Going forward, research firm IDC projects a sharp deceleration in the growth of global smartphone shipments over the next year. According to the IDC forecast, smartphone shipments will approach 920 million units, which projects out to 29% growth. In 2012, smartphone shipments recorded a staggering 44% year-over-year growth. Industry trends and forecasts indicate that Nokia shareholders should prepare for another Lumia launch bust, while they also gauge valuations for the individual software, hardware, and networking wings of this overall business. Fundamental analysis indicates that Nokia is a strong sell, as it would be unable to generate serious outside buying interest amid any organized and strategic break up.
The Bottom Line
For Q4 2012, Nokia posted a relatively small net income of $330 million. This lone financial bright spot served to bookend a year when Nokia reported $4.9 billion in total losses. Again, Nokia's profitable fourth quarter juxtaposed the perfect storm of a critical Lumia 920 Holiday Season launch against Apple's iPhone 5 product shortages. As time marches on, Nokia's fourth quarter success will appear more so as a flash in the pan, instead of a long-term growth trend. Nokia brass already effectively confirmed these sentiments, as the company suspended its dividend and warned of flagging 2013 Lumia sales during the latest earnings conference call.
Suspending the dividend will preserve more than $1 billion in cash flow over the next year. Nokia's latest financial engineering move arrives after countless rounds of layoffs, debt restructurings, and real estate consolidations over the past several years. Nokia shareholders are committing to an unjustifiable gamble that this business may literally "float the note" through financial engineering and buy time until its technicians deliver a blockbuster product to market. Theoretically all assets, and consequently, shareholder equity will depreciate towards zero, if these line items cannot be leveraged for profit.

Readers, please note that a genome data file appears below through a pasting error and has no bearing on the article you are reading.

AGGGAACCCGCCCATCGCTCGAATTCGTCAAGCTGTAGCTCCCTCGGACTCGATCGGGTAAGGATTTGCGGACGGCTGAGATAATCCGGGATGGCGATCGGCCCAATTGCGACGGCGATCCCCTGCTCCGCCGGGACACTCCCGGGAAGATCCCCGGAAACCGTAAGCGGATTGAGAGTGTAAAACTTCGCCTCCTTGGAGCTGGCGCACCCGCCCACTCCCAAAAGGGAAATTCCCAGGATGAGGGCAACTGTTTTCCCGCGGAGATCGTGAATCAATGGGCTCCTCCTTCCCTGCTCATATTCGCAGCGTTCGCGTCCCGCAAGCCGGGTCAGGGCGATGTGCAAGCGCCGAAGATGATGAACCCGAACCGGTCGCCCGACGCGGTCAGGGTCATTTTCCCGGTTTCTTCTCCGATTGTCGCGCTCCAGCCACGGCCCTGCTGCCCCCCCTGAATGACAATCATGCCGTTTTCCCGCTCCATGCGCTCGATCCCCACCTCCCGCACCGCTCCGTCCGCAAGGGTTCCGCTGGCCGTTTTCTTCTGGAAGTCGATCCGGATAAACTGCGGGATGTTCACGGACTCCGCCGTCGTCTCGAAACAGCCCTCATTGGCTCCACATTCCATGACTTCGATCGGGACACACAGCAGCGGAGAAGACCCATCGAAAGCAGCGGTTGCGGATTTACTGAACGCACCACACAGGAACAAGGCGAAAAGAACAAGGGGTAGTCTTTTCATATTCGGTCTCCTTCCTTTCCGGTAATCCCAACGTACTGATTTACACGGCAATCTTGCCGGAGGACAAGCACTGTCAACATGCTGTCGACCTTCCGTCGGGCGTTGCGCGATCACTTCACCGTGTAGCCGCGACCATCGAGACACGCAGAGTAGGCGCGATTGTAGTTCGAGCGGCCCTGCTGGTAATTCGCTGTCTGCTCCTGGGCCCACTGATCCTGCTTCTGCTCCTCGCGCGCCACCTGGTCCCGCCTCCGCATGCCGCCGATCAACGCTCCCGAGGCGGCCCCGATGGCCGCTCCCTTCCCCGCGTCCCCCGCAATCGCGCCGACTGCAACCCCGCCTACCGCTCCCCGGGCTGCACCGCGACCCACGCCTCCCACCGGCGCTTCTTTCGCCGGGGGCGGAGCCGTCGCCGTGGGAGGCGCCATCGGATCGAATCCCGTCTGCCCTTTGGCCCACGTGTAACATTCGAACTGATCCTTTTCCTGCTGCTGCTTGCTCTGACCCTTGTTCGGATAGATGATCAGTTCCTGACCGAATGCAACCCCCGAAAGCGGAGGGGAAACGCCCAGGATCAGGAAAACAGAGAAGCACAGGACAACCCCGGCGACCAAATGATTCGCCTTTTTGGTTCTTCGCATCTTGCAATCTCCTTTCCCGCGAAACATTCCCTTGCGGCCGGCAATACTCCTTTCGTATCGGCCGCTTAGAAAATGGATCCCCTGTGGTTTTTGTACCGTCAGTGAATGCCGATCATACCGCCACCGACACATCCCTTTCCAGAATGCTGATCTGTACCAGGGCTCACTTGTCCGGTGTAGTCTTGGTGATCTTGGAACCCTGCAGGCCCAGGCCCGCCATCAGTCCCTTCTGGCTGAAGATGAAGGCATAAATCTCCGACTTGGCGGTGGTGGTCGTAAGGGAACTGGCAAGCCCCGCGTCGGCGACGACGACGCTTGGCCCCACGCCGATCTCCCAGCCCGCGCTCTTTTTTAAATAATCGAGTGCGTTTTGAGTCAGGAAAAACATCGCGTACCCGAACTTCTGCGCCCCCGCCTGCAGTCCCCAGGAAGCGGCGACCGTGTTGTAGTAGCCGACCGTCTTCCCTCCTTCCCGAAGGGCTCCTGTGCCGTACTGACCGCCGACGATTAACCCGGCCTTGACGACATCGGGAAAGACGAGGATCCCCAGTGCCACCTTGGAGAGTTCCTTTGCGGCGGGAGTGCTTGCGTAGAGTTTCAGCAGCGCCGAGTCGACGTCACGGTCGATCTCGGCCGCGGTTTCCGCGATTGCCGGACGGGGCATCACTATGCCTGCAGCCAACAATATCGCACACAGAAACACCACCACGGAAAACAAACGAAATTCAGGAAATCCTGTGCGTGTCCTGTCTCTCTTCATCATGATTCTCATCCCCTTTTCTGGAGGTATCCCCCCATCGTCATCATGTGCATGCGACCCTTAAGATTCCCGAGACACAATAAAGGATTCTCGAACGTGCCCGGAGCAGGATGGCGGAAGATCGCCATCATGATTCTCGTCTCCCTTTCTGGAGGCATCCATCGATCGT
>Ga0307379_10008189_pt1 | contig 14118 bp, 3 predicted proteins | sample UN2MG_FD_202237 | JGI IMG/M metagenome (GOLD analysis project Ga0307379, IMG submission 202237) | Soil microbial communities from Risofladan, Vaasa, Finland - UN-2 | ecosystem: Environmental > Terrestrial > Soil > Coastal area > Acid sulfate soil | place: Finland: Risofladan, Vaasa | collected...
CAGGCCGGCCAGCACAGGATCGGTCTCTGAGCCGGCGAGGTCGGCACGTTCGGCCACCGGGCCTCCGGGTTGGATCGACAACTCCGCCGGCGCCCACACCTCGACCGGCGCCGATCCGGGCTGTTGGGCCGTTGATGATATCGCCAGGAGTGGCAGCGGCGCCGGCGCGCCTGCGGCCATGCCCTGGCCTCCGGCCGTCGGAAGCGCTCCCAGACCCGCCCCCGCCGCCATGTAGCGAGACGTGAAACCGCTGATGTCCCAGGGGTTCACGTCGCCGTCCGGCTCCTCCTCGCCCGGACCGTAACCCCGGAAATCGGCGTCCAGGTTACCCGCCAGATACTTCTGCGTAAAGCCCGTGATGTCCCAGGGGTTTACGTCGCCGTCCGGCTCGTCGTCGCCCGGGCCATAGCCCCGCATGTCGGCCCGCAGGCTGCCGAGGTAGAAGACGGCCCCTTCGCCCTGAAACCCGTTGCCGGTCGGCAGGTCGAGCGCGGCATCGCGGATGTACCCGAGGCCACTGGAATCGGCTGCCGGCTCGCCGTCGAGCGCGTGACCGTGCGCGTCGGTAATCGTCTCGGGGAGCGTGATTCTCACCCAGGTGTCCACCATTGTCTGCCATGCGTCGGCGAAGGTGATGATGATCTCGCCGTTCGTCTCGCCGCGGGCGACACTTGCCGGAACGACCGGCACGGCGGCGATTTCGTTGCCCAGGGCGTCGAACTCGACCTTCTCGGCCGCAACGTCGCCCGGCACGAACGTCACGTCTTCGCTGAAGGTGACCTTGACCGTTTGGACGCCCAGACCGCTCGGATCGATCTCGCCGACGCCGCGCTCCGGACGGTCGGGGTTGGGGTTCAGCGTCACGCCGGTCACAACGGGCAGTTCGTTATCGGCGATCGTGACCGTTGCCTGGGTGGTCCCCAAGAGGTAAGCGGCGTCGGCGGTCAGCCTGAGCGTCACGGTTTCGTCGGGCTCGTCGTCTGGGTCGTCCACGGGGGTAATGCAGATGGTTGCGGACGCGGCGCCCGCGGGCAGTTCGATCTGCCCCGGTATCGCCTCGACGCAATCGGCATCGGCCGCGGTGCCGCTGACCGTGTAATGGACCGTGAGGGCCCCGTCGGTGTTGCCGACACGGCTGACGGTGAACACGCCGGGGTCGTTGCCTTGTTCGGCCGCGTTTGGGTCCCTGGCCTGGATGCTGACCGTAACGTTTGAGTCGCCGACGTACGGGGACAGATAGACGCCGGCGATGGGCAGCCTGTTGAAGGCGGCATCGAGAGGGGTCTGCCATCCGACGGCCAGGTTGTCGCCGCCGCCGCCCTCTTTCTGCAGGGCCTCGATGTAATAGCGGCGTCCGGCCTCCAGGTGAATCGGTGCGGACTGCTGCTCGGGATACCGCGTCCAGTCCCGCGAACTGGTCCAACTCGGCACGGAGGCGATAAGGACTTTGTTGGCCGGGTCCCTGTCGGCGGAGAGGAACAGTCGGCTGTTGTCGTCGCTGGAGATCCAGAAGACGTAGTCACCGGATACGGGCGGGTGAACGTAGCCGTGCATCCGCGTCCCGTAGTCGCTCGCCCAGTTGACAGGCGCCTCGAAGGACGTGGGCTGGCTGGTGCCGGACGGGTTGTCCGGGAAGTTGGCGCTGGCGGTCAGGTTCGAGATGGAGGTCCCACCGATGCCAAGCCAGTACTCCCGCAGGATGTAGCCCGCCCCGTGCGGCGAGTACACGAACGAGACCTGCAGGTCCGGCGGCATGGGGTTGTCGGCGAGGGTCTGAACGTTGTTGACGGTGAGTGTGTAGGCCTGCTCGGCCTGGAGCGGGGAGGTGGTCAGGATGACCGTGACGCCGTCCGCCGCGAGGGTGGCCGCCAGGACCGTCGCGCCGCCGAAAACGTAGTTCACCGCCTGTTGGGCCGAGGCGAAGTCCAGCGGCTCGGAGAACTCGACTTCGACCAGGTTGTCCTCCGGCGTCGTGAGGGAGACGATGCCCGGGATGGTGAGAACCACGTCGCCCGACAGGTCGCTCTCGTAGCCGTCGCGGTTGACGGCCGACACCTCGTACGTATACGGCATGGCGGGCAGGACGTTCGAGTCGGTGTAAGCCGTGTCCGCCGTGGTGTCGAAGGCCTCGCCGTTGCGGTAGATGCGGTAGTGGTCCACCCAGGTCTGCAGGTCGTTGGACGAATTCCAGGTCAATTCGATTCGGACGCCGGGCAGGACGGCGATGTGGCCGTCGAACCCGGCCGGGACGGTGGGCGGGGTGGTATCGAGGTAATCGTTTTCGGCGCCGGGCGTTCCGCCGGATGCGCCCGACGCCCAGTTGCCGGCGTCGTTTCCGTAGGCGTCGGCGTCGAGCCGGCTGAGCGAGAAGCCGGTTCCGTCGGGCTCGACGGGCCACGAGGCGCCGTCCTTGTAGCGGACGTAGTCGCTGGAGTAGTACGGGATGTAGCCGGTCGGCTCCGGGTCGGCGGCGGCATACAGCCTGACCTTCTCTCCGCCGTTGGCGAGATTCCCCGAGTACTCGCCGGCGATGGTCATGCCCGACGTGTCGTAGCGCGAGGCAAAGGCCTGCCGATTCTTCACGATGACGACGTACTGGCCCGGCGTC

Nokia closed out its latest quarter with $38.8 billion in total assets atop $26.5 billion in total liabilities. Broken down further, the Nokia balance sheet includes $7.1 billion worth of goodwill and intangible assets. The aforementioned Google's acquisition of Motorola and subsequent Fair Trade Commission order to permit access to the combined patent portfolio may further serve as testimony that Nokia's intellectual property is illiquid and unable to attract economic demand. With this information in mind, Nokia's tangible book value is now less than zero, despite the fact that this business now trades for $12.5 billion in market capitalization.
Nokia stock is overvalued. Conservative investors should sell Nokia shares now - in order to mitigate the risks of eventual business bankruptcy and staggering losses.